New York Asian Film Festival ‣ 手捲煙
The 20th Anniversary New York Asian Film Festival takes place August 6th through August 22nd both with both virtual and in-person screenings. Go to nyaff.org for more details.
There’s a pleasing simplicity to Kin Lang Chan’s Hand-Rolled Cigarette. It’s not a film that suffers from an abundance of originality in plot or theme. And those expecting an edge of your seat thriller might find themselves a little bored at first. But what makes the film a success is how the tension sneaks up on you… like the frog in the proverbial pot of simmering water (or turtle, if you don’t mind a bit of foreshadowing), the film slowly cranks up the heat, the walls closing in inch by inch until things explode in one of the most hysterical (in the most classical sense of the word) conclusions in recent memory.
And what keeps us occupied as the shit hits the fan is the exemplary performances by our leads Lam Ka Tung and Bipin Karma.
(And a scene stealing turtle that goes tragically uncredited… but once again we’ll get to all that soon enough).
The film begins with a clever bit of misdirection, a flashback from the handover of Hong Kong back to China from Great Britain, and the soldiers who weren’t given British citizenship, led by Ka Tung’s Chiu. We get the briefest glimpse their camaraderie, their hopes and dreams and their … before depositing us 23 years into the future, where their circumstances are very different.
Chiu has fallen far from his noble days of command, and ekes out a paltry existence as a middleman for the Triads. The bonds with his fellow soldiers have broken for reasons to be revealed later, and he has more debt than he can reasonably be expected to repay. It’s a life, but not much of one.
And into that life falls Mani, a low level drug dealer who happens to find himself in possession of a significant amount of coke stolen from Boss Tai… who just happens to have a pending deal with Chiu to smuggle fancy turtles into the country (as you do).
In short order, Mani stumbles into Chiu’s apartment, cuts a deal with him to hide out in exchange for enough money to pay off his debts, and… things go about as well as a noir loving viewer would hope they go.
So, not much in terms of originality, to be sure, but a more than effective setup for edge of your seat suspense. But that’s not the game Kin Long Chan is up to here. This is a character driven story above all else, much more interested in the evolving relationship between Chiu and Mani than in the machinations of any kind of clockwork plotting. And so to the film rests heavily on the performances of Tung and Karma, who deliver in spades.
Though it’s a fairly stock noir archetype, Tung invests Chiu with a certain resigned dignity, and really captures the weariness of his lifestyle, the way he willfully sublimates his regrets in order to suppress his quiet sense of desperation.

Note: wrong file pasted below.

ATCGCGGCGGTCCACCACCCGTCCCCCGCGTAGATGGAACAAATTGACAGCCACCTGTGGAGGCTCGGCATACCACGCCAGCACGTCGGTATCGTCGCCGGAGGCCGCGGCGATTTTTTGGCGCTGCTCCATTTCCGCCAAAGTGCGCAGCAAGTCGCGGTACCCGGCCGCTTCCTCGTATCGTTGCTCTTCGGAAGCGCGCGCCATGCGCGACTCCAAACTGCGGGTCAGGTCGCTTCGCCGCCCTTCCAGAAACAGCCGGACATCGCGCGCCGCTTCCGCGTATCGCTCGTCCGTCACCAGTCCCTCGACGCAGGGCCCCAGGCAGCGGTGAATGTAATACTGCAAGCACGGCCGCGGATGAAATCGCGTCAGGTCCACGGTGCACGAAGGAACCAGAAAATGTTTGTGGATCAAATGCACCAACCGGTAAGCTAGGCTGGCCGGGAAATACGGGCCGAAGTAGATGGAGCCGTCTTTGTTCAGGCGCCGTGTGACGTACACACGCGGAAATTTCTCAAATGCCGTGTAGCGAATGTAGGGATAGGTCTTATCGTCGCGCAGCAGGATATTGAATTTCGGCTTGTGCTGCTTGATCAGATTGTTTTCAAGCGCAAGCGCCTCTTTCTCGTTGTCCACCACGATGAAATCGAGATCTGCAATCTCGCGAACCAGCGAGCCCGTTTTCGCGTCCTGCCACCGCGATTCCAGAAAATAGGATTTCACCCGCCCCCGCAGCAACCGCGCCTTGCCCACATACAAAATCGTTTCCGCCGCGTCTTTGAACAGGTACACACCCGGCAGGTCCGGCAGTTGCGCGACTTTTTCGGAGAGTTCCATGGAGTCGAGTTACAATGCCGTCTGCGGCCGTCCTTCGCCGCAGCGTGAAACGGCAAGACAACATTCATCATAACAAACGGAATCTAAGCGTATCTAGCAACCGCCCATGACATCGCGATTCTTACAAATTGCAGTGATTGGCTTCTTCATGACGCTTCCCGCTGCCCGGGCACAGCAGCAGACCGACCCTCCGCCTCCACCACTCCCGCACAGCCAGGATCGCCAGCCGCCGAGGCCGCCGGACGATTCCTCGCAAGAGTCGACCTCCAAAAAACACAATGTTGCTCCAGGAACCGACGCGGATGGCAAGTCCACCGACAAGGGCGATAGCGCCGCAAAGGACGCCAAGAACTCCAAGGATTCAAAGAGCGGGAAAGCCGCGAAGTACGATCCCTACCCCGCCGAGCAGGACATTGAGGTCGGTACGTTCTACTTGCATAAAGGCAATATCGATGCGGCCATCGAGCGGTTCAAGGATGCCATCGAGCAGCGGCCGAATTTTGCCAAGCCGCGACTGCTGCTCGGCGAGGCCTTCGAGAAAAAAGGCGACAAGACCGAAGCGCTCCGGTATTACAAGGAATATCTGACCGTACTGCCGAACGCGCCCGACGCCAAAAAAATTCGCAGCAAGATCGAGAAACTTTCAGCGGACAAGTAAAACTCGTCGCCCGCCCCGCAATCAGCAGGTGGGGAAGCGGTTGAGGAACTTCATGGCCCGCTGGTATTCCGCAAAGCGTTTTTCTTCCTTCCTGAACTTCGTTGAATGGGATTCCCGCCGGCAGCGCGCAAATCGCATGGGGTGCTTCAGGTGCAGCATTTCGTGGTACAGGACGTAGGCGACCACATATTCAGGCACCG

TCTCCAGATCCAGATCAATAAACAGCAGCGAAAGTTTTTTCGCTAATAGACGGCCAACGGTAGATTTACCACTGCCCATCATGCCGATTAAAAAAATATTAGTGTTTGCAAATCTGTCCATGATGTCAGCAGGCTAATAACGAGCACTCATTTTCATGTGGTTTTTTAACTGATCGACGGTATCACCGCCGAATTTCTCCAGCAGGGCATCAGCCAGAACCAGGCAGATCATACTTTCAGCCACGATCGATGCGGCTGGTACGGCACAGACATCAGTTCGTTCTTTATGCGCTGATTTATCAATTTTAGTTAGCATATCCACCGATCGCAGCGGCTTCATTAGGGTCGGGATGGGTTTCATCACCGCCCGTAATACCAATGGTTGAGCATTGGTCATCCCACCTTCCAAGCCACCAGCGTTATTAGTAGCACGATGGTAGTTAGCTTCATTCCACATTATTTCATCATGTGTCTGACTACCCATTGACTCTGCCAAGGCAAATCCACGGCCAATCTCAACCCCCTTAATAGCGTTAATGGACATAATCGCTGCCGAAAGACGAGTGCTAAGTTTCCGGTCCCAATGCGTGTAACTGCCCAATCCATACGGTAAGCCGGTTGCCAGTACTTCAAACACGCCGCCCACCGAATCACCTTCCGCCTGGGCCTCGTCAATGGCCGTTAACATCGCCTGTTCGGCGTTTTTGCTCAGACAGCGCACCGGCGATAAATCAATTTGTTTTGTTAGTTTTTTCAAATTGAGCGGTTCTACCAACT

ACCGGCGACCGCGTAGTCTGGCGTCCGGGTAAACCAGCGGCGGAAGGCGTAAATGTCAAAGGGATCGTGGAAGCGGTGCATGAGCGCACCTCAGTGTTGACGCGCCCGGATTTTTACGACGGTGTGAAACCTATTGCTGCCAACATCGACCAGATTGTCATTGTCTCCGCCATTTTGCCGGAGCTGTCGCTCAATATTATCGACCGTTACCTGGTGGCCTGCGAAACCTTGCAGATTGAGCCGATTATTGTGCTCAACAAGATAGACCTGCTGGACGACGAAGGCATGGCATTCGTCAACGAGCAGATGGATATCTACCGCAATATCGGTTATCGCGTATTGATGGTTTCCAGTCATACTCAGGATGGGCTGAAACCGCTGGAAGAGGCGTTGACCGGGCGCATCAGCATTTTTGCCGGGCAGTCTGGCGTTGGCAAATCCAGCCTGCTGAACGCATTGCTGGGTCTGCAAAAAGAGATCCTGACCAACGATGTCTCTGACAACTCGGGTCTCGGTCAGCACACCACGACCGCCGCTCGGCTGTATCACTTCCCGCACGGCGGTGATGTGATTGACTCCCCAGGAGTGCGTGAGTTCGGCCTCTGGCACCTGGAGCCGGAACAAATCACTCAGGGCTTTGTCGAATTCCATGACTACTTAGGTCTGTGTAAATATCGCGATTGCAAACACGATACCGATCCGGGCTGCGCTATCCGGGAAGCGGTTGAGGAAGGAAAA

And he is perfectly matched by Bipin Karma, given the curious credit of “special recommendation”, which I’m assuming is a weird way of saying this is his feature debut. There’s something so disarmingly boyish in his performance that we are immediately sympathetic despite the circumstances;with his childlike curiosity, full-faced sincerity and complete and unfailing politeness, he is so obviously not cut out for a life of crime that it borders on the hilarious. He’s hopelessly outmatched and in over his head, and it’s due almost entirely to the inherent charisma of Karma that instead of laughing at this poor sap, we’re rooting for him to get out alive to make better choices.
(At this point it feels appropriate to reveal that though he doesn’t get listed in the cast credits, special attention must be paid to the unnamed golden turtle that Chiu finds himself taking care of post-smuggling deal; it steal scenes with the sort of lovable watchability usually reserved for extremely cute puppies).
The film alternates between housebound scenes of Mani and Chiu bonding, and Boss Tai’s thugs trying to track down the drugs, led by the blatantly psychopathic Chook (Michael Ning, doing the prototypical platinum blonde henchman gig very, very well). Kin Long Chan ratchets up the brutality scene by scene (a nice touch) so that by the time the two sides collide, the knowledge of what Chook is capable of hangs over the fates of Chiu and Mani like a Sword of Damocles.
Which, without giving too much away, brings us right back to the final act, a fight scene I choose not to describe except to marvel at just how over the top it was willing to go. It’s raw and crazed in a way that is utterly riveting to watch unfold, and even if the rest of the movie hadn’t gradually won me over once I adjusted to its rhythms,this set piece alone would make a very strong argument for the talents of Kin Lang Chan all its own.
Combined with Escape From Mogadishu as the second half of the opening night showcase, Hand-Rolled Cigarette is a slightly uneven but ultimately auspicious start to this twentieth anniversary festival.
And that ending is a hell of a note to walk out of a theater on…